Ryan Newman gets his 3rd win

The first three races at Chicagoland have been very eventful. Besides the first year at this track, when Kevin Harvick won, few people think that the best car has indeed won here at Chicagoland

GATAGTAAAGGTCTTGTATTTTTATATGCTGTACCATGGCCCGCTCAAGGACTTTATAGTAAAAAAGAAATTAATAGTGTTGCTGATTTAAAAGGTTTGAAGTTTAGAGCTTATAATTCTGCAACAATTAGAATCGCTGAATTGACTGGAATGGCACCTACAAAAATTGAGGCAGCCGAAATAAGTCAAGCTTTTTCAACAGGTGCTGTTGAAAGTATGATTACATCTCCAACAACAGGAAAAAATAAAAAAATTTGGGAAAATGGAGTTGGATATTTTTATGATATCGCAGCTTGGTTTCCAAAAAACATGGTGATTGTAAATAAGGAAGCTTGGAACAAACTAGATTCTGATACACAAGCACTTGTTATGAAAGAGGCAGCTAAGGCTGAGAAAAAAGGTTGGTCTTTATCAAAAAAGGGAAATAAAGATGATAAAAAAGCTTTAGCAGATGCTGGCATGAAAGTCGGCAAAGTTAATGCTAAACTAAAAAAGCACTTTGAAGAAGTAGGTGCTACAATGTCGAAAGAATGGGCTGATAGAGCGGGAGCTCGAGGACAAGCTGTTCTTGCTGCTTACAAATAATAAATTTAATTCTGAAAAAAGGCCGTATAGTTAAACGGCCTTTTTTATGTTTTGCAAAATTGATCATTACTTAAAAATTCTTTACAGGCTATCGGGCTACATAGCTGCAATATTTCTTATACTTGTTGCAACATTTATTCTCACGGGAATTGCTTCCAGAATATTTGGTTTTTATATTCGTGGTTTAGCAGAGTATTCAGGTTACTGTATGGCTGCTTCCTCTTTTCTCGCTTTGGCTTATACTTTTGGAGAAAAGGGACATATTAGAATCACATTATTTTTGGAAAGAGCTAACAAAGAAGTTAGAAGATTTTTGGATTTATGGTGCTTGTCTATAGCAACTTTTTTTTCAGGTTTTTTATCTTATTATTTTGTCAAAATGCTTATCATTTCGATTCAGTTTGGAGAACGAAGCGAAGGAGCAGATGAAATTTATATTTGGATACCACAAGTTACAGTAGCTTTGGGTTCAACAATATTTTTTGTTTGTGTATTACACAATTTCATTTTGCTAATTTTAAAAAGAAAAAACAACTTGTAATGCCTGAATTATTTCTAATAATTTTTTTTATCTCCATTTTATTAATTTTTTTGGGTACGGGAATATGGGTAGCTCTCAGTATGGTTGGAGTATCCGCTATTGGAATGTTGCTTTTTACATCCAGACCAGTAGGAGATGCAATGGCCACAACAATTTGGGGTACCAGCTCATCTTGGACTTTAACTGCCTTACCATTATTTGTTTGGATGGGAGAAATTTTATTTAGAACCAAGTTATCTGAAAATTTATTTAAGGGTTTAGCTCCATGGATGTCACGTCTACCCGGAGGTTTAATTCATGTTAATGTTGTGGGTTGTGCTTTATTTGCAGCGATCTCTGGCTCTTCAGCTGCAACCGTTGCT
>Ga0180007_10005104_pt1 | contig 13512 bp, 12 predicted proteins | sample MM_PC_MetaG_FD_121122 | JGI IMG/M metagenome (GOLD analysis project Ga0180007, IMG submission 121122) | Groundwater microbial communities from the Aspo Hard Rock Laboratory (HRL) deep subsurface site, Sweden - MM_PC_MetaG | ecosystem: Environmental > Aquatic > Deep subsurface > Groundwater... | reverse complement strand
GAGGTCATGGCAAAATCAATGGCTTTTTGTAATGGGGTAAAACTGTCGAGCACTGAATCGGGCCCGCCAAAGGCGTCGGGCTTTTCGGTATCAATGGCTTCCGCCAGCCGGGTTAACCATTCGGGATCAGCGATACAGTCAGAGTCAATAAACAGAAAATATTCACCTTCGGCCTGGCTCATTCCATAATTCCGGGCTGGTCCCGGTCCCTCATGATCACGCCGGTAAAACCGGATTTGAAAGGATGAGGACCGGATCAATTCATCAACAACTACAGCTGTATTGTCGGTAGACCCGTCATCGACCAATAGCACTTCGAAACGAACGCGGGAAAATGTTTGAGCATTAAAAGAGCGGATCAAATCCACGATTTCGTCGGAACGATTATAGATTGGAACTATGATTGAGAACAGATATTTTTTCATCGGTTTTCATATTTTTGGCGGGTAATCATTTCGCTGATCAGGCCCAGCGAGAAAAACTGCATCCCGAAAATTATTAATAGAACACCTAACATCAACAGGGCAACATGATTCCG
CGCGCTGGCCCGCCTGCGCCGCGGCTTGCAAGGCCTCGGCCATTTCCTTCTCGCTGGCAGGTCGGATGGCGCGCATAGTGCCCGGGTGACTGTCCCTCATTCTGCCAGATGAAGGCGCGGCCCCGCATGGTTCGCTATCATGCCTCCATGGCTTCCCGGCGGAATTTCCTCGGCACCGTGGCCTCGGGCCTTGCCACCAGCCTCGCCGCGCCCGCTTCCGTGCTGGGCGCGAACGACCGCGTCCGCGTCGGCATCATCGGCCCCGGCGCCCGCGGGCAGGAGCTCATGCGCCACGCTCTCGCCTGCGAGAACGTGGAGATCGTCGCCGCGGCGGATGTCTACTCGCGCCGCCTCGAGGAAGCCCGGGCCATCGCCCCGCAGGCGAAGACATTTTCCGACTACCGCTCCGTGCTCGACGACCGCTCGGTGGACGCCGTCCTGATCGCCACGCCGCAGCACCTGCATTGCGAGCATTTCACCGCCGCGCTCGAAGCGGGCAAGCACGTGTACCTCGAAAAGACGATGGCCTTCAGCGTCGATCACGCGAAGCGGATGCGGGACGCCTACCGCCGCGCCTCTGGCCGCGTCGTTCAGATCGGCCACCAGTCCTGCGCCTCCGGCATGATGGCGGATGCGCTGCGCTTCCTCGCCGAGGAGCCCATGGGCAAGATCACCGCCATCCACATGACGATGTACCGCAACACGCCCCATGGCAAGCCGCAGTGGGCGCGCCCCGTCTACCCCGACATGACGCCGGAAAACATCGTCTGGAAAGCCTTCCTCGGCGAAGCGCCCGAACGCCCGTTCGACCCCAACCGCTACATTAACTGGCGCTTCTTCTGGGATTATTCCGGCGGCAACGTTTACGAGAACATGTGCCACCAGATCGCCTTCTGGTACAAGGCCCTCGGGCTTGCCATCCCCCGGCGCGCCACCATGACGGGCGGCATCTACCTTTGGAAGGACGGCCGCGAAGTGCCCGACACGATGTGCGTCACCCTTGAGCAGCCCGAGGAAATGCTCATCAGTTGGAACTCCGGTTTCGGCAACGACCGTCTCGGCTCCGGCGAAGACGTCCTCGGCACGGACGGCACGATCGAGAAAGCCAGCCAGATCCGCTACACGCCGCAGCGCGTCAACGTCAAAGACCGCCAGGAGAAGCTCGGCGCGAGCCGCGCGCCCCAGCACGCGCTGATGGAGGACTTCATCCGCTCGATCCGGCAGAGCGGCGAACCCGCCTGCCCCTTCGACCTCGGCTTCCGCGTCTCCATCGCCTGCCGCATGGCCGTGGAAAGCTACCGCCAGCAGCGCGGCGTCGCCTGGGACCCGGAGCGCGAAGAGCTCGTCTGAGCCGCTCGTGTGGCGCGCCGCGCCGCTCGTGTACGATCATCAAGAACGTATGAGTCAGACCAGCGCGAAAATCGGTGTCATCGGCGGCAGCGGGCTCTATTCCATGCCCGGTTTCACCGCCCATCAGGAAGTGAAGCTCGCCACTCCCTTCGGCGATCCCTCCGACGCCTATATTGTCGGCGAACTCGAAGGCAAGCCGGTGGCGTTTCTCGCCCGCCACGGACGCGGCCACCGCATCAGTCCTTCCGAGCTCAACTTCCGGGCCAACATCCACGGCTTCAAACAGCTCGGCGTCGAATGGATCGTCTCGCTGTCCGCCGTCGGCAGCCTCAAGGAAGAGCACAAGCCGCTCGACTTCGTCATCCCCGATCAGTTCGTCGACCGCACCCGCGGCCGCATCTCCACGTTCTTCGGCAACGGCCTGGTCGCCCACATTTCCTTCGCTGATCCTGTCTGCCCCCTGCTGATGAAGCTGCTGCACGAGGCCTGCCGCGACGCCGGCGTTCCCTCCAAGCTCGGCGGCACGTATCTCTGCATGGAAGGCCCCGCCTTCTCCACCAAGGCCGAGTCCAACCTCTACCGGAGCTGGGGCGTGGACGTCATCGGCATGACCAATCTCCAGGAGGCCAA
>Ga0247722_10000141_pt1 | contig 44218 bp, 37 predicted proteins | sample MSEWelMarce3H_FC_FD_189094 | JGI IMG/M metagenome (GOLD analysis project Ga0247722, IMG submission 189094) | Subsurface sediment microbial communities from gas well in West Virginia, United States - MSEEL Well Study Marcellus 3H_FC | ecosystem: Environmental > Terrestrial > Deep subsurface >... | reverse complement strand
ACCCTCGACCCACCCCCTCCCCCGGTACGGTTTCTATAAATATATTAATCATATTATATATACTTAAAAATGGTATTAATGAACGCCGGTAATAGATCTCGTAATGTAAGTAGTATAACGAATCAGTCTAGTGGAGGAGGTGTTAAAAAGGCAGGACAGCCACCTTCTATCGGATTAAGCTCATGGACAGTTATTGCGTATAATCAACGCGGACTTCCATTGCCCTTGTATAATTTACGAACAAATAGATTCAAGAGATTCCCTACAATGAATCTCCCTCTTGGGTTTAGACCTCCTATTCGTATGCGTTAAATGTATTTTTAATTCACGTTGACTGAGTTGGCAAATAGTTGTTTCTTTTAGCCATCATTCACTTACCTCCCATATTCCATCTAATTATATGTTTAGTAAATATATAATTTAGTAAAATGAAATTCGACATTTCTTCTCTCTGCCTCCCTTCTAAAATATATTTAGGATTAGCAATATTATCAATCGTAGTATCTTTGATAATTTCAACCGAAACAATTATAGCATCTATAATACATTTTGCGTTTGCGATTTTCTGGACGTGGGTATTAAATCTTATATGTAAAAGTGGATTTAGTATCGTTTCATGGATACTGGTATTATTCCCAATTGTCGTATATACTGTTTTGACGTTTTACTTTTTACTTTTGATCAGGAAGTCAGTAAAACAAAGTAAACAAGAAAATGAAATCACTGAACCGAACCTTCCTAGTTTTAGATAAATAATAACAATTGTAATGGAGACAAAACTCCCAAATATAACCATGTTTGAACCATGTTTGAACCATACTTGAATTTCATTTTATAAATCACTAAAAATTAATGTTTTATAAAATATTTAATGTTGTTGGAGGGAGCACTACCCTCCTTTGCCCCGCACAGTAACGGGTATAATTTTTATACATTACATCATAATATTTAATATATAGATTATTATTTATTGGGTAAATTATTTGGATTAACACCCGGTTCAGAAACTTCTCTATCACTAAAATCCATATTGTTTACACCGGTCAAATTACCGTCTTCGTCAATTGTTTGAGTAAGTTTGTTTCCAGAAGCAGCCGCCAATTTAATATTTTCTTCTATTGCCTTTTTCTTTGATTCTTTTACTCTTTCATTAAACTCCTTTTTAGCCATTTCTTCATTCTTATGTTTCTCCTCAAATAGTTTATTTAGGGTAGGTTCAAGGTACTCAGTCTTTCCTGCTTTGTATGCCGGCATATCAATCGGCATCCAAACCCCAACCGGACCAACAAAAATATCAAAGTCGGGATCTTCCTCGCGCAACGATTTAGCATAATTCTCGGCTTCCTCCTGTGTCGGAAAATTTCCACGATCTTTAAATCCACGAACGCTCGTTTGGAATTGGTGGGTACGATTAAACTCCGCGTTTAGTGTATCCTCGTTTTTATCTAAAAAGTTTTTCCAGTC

Many think Ryan Newman wasn't the best car, yet he won and clenched his third win of the season. But in this race, there were many questions. In many peoples minds if their had been more green flag racing, Tony Stewart would have run away with the race. Kevin Harvick feels disappointment when his car ran out of gas with three laps to go. Sorry, Newman said, but none of it would have made any difference. "Regardless, I think we could have stayed out in front," said Newman, who led the final 58 laps in his No. 12 Dodge to join Kurt Busch as a three-time race winner for the season. Nobody else has won more than once in the season's first 18 races. "I was pacing myself, trying to keep my distance without abusing my race car," Newman said. "It was shoulda, woulda, coulda for Tony, he just wasn't in the right place at the right time. "And I know Kevin runs really hard. But with three laps to go there's no way he was going to make up 10 car lengths and go around me unless something huge happened." Newman did have a point with all the talking he made. So far, all the races at Chicagoland have shown that track position is important. Newman had the clean air, which helped all the leaders of the race pull away from the field. Perhaps the biggest story of the day wasn't with Ryan Newman, but Dale Earnhardt Jr. and Bobby Labonte. Going into the race Earnhardt was second in the standings, Labonte 4th. On lap 208, Earnhardt, who was driving a extremely loose racecar, spun around and backed his car into the wall, tearing the back end of his car completely off and giving him his 2nd DNF of the season. On lap 215, Bobby Labonte's Chevrolet caught fire when it backed into the wall and had its fuel cell erupt during a seven-car crash. Labonte allowed his car to roll down the banking to the apron and immediately began scrambling out of the cockpit. He squeezed out just as track safety crews arrived. "I'm fine," he said after the scary incident. "I smell like a barbecue pit, but I'm OK." Stewart, who was perhaps the favorite to win Sunday, started from the pole and led 60 of the first 80 laps. But by the time a yellow flew after Johnny Sauter's Pontiac blew a tire and spewed debris on the track, varying fuel-only, two-tire, four-tire and no-stop pit strategies had shuffled things up to the point that Stewart was back in traffic a bit and no longer in charge. "I think we had the fastest car today," Stewart said. "It was just a scenario where we got caught back in the pack and on the restarts the leaders were able to get away. Every restart we'd get a couple more positions and get closer to the front...(but) there really wasn't much we could do." Two time Chicagoland champ Kevin Harvick topped off his fuel with 69 laps to go, Harvick had gone that far last year at Chicagoland and won the race. The difference this year with Harvick was, he wasn't the race leader. He had to drive the wheels off the car instead of saving fuel and that cost him the race. Harvick got second from Waltrip on Lap 225, and on a late restart following a Casey Mears crash on Lap 234 he managed to hang closer to Newman. Whether Newman was right or not in saying it never would have happened, the point became moot when Harvick's No. 29 Chevy slowed on Lap 265. "The car started out loose and then it got tight toward the end of each run," Harvick said. "That's what happened there at the end with Ryan. I couldn't get up to him because the car was just too tight off the corners. "We thought we had the pit strategy worked to perfection. It didn't work out that way." Harvick wound up finishing 17th. Stewart who raced as hard as he could through the pack passed Jimmie Johnson with 8 laps to go and wound up 2nd. Johnson, who'd started from the rear of the field after an engine change on Friday but had worked his way into contention quickly thereafter, was third. Jeff Gordon finished 4th and by taking advantage of Dale Earnhardt Jr.'s 38th place finish moved back into 2nd in the Nascar Winston Cup standings. Earnhardt Jr. had been second at the beginning of Sunday's race, but he finished 38th after crashing a car that he said was "too loose to drive" and dropped to 258 points behind Kenseth. Labonte took a points hit, too, finishing 36th and falling to 327 point's back.

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